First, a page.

My Beloved Robot Arm

In the second episode of the first season of “Invader Zim” entitled “Parent Teacher Night”, we are given a glimpse into the birthing process for Irkin invaders. A flashback by Zim shows him being extracted from a pod, cleaned, and equipped by a series of machines. Finally a recorded voice booms, “Welcome to life, Irkin child. Report for duty.” In a moment of infantile naiveté, the young Zim leaps up to hug the mechanical arm that has given him life and exclaims, “I love you cold, unfeeling robot arm!”

It seems like a simple joke, but I recently realized that it is an apt metaphor for a disturbing element of my life. I am (in the general case) a caring and giving person, concerned about the well-being of others and giving of myself (as my friend Tim observed) “until there is no more to give.” This works fine for my relationships and friendships, though it tires me out at times and I need to remember to periodically take care of myself before giving to others.

Unfortunately, I seem to relate to my company in much the same way. I give not just work but love to an entity incapable of returning that love. My employer is that “cold, unfeeling robot arm.” Investing a soulful emotion of affection in entity that cannot return anything similar to that emotion is so absurd as to be a punch line in a cartoon. Yet I do it repeatedly. I offer up each bug fix and release as if it were a bundle of posies picked out of love and desire for approval. Without fail, each offering is acknowledged with cold indifference.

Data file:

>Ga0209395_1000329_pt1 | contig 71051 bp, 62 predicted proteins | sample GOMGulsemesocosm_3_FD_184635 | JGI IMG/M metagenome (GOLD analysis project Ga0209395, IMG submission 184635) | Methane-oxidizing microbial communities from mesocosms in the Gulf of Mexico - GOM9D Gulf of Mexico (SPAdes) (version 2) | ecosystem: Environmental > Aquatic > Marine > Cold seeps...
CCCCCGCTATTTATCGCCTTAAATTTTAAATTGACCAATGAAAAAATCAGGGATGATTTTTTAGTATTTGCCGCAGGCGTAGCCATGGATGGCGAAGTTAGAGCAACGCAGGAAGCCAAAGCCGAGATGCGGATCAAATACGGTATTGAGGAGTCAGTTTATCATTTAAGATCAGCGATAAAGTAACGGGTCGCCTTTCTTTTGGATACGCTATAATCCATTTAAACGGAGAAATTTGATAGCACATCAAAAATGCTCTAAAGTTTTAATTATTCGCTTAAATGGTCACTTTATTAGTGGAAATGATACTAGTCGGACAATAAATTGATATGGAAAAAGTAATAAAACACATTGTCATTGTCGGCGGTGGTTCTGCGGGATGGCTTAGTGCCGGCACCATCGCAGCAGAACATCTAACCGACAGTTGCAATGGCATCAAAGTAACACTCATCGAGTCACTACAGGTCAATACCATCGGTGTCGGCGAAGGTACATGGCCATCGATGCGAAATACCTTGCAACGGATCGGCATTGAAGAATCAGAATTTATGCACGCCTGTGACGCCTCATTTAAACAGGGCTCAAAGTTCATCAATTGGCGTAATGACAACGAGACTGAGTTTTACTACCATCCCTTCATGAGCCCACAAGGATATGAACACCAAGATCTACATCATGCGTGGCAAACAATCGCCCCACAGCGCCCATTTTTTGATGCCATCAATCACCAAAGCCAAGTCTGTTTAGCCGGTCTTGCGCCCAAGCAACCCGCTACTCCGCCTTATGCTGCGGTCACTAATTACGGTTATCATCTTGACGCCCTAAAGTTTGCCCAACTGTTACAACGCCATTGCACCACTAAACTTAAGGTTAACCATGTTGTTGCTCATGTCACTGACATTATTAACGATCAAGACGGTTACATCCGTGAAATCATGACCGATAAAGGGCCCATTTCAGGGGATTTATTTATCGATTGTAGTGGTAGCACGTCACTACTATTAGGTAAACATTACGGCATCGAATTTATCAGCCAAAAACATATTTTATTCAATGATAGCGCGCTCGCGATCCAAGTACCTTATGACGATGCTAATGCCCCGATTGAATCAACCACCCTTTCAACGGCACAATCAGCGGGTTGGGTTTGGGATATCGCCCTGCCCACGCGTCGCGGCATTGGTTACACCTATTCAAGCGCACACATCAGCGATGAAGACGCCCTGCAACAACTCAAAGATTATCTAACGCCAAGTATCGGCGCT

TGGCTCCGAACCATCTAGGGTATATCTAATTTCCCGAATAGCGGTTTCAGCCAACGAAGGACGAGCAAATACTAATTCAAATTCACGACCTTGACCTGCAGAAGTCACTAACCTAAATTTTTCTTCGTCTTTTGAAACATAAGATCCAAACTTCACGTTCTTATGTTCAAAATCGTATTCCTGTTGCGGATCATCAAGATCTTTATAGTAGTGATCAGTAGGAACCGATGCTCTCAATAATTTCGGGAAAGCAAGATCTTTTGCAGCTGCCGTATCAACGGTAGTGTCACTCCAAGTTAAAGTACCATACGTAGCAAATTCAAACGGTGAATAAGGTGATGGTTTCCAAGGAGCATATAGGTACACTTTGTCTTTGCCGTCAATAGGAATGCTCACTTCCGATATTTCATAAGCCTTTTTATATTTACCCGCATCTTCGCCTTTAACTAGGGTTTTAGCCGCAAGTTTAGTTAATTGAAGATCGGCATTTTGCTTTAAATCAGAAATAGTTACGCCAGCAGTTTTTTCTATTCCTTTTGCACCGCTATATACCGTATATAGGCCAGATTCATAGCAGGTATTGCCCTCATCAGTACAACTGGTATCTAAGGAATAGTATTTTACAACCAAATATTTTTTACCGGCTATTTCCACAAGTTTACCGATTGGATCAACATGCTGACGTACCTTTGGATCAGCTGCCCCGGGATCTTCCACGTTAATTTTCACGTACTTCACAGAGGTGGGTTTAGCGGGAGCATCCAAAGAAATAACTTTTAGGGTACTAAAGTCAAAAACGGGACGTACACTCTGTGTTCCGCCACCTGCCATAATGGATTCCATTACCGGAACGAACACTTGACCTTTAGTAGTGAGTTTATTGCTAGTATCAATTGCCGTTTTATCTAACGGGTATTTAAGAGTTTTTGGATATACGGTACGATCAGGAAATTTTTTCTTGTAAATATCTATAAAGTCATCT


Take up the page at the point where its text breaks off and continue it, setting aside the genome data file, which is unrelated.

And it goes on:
It’s not that my company is failing me. It is doing what it is supposed to do. It has one thing to offer that is love-like (money), but will withhold that as much as possible (for money is its essence of being). The ridiculous end of this exchange is my own. It is improper for me to seek the love of something that cannot give it. Certainly I will continue to seek the friendship and approval of those human beings within the company, but it is high time I discontinue this one-sided emotional relationship which causes me nothing but disappointment. I can take joy in the elegance of code, the satisfaction of a job well done, and camaraderie of coworkers. But I must not invest myself emotionally with the company itself. It is a different being altogether and I shall interact with it only according to the rules of give and take it understands.

It is time for me to “break up” with my beloved robot arm. I’m sure it won’t shed a tear.  Hopefully I’ll be able to handle having it as an employer, not a lover.